Mozambique Tilapia are omnivorous, with long, coiled intestines, and are capable of feeding on algae and vascular plants, but also benthic invertebrates and insect larvae, and occasionally, small fishes (Riedel and Costa-Pierce 2005; Froese and Pauly 2018). However, they may lack enzymes that permit them to digest plant material efficiently (Moyle 2002). As a fish that can multiply rapidly and reach high abundances they are a resource for predatory fishes and birds (Lobel 1980). Motives for introduction have included use as bait for tuna in Hawaii (Brock 1960) and as forage fish of introduced Largemouth Bass (Micropterus salomoides) in South Africa (de Moor and Burton 1988).


algae, invertebrates, detritus


Birds, fish, Humans

Trophic Status:




General HabitatFresh (nontidal) MarshNone
General HabitatGrass BedNone
General HabitatSwampNone
General HabitatNontidal FreshwaterNone
General HabitatTidal Fresh MarshNone
General HabitatUnstructured BottomNone
General HabitatCanalsNone
General HabitatMangrovesNone
Salinity RangeLimnetic0-0.5 PSU
Salinity RangeOligohaline0.5-5 PSU
Salinity RangePolyhaline18-30 PSU
Salinity RangeEuhaline30-40 PSU
Salinity RangeHyperhaline40+ PSU
Tidal RangeSubtidalNone
Vertical HabitatNektonicNone

Life History

Tolerances and Life History Parameters

Minimum Temperature (ºC)11.2\Shafland and Pestrak 1982; Schofield and Kline 2018
Maximum Temperature (ºC)38Moyle 2002
Minimum Salinity (‰)0This species occurs and reproduces in freshwater.
Maximum Salinity (‰)120Costa-Pierce 2003
Minimum Reproductive Temperature20Moyle 2002
Minimum Reproductive Salinity0This is a freshwater species.
Maximum Reproductive Salinity80Field data (Costa Pierce 2003)
Minimum Length (mm)120Length at maturity, 120-140 mm (Moyle 2002)
Maximum Length (mm)390Page and Burr 1991
Broad Temperature RangeNoneSubtropical-Tropical
Broad Salinity RangeNoneNontidal Limnetic-Hyperhaline

General Impacts

Oreochromis mossambicus (Mozambique Tilapia) has been listed by the Invasive Species Specialist Group of the International Union for the Conservation of Nature (IUCN) as one of the '100 worst invasive species', on the basis of its widespread ecological impacts. It has been introduced for a wide range of purposes, including aquaculture, stocking for fisheries, as a baitfish for tuna, as a forage fish for game fishes, the control of aquatic plants, mosquito larvae and midges. Its frequent over-reproduction and stunting have led to mixed results in aquaculture and as a stocked food-fish. Its omnivorous feeding and sensitivity to low temperatures has led to limited success against the targeted plants and insects (Lever 1996; Moyle 2002). In some regions of the world, benefits from fisheries, aquaculture and biocontrol are perceived to outweigh the negative ecological impacts, while in others, negative impacts of Mozambique Tilapia predominate (Lever 1996; Deines et al. 2015). Some releases, in Florida and elsewhere, have been associated with the aquarium trade (Hogg 1976; Dial and Wainwright 1984). However, web searches indicate that this fish needs a large aquarium, and that smaller, more colorful fishes are more practical for the hobbyist.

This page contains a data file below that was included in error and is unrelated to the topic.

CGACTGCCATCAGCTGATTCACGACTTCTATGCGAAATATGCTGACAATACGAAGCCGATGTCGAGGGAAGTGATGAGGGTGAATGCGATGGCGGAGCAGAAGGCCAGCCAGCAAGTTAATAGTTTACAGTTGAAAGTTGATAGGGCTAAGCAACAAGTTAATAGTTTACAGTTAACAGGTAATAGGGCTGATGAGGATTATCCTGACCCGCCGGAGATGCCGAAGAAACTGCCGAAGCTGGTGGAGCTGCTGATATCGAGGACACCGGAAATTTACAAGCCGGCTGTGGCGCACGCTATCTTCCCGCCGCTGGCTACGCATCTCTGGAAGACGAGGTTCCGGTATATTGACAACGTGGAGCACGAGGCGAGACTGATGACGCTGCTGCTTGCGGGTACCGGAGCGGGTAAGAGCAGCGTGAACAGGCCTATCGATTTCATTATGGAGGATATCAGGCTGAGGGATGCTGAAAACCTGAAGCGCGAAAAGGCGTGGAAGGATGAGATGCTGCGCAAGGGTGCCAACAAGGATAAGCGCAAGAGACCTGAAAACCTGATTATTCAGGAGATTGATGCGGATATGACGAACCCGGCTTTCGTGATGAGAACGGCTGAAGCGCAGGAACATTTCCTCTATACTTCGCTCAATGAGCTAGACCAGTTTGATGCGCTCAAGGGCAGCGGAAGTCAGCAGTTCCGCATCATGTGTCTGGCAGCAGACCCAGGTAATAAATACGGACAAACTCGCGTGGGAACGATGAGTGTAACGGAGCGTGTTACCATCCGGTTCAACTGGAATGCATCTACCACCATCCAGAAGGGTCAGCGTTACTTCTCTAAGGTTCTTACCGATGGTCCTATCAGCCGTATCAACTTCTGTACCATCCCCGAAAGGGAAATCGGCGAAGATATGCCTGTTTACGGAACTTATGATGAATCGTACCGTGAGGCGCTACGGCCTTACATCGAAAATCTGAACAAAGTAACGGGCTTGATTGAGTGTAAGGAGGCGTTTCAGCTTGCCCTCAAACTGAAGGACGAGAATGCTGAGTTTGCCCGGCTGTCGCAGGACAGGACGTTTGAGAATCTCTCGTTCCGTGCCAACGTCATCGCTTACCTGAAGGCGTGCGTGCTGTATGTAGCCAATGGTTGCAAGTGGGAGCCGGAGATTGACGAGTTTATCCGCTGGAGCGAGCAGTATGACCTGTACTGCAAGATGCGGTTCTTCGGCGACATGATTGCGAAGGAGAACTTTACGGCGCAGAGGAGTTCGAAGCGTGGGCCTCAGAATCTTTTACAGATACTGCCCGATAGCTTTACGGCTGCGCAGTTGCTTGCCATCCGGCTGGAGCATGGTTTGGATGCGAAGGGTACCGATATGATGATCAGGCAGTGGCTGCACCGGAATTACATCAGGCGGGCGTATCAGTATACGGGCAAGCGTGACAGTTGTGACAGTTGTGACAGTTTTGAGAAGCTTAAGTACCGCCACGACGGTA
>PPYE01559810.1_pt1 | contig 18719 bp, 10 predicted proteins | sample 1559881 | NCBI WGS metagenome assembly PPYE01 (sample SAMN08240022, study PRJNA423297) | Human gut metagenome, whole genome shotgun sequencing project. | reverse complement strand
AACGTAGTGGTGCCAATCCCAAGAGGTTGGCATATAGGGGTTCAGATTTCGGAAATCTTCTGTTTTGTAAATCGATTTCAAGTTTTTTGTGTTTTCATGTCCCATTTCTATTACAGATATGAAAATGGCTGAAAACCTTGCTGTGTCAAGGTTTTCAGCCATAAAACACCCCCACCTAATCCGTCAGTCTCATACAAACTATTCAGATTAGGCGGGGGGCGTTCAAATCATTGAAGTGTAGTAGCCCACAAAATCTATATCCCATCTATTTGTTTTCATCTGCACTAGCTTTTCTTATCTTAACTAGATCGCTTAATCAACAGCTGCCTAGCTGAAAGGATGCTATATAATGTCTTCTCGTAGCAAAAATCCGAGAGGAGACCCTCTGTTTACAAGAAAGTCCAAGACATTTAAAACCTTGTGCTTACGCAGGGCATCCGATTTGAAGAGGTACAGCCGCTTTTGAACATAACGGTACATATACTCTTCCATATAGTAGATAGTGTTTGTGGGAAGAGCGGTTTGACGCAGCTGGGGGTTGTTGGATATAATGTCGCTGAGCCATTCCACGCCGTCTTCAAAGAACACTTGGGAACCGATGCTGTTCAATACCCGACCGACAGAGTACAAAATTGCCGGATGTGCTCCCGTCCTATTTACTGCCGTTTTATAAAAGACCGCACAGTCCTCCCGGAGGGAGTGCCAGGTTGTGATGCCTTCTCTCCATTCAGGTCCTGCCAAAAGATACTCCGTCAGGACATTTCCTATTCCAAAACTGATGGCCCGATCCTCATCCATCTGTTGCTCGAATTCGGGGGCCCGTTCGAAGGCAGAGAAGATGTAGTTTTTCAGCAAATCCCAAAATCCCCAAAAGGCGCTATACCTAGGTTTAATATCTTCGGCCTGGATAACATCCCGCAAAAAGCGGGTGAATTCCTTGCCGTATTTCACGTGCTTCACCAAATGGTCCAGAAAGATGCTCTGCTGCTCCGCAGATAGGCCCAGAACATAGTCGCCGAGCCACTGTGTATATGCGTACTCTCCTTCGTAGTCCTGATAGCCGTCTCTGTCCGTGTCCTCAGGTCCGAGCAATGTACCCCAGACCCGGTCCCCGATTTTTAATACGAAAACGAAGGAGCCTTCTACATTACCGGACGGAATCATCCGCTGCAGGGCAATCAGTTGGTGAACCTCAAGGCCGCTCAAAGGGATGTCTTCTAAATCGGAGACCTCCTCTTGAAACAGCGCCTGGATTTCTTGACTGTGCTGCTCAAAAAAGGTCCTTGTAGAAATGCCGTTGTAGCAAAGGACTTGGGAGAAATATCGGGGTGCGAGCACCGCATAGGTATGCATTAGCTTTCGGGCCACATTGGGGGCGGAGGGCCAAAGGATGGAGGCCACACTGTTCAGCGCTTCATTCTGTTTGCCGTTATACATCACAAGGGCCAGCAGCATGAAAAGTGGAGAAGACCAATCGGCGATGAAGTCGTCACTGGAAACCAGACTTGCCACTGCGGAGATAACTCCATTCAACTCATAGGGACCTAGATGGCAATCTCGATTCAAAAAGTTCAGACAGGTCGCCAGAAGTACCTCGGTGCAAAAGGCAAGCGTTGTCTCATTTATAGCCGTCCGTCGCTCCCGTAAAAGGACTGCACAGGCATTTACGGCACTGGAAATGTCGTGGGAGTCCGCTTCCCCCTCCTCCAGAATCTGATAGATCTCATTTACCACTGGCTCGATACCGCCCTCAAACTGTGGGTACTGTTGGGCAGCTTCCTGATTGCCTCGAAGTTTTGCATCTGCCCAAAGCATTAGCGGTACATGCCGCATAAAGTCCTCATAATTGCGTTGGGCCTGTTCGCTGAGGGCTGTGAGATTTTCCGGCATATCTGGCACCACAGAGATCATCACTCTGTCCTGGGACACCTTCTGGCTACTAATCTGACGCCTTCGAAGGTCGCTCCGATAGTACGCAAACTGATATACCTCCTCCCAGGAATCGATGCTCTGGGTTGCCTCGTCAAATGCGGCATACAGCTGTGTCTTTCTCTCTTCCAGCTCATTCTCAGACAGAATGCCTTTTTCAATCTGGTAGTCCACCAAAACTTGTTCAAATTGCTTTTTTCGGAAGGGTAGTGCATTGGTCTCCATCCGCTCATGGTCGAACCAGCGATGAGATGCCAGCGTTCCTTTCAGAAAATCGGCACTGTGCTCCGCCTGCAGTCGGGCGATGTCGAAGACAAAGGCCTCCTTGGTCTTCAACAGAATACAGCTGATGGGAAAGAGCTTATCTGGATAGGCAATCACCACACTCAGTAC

Economic Impacts

Fisheries- Oreochromis mossambicus (Mozambique Tilapia) has been widely introduced around the world as a food fish to be raised in ponds, or stocked in the wild, for food and sport. One of the advantages of tiliapias is their ability to subsist heavily on plant matter, although their lack of cellulase limits their ability to digest plants efficiently (Moyle 2002). Their reception as a food-fish varies around the world culturally. In some regions of India and Indonesia, it has replaced more preferred native fishes, but has also provided a new source of nutrition for poor people (Lever 1996). On Fanning Atoll, in the Line Islands, where a dense population of Mozambique Tilapia is established, the islanders blamed the tilapia for the reduced abundance of native fishes, but did not use the tilapia for food or bait (Lobel 1980). In traditional Hawaiian fishponds, it was found to compete with Striped Mullet (Mugil cephalus) for food (algae and detritus) (Randall 1987). In Nauru, Tonga, and Tuvalu, it is considered to impede traditional aquaculture (Nelson and Eldredge 1991). On many Pacific islands, eradication programs for tilapia have been conducted in order to protect native species and preserve traditional fisheries (Nico and Walsh 2011). In other places, such as Sri Lanka and Papua New Guinea, Mozambique Tilapia has been regarded positively as a food source (Lever 1996). Negative features of Mozambique Tilapia in aquaculture include a tendency for fast population growth followed by stunting and starvation, reduction of food stocks for other fishes, and in cooler climates, a tendency for mass die-offs (Lever 1996; Moyle 2002; Invasive Species Specialist Group 2018). Other species of Oreochromis, especially with O. aureus, O. niloticus, and their hybrids have been bred selectively for improved growth and food quality in aquaculture operations around the world (Casal 2006; Firmat et al. 2013).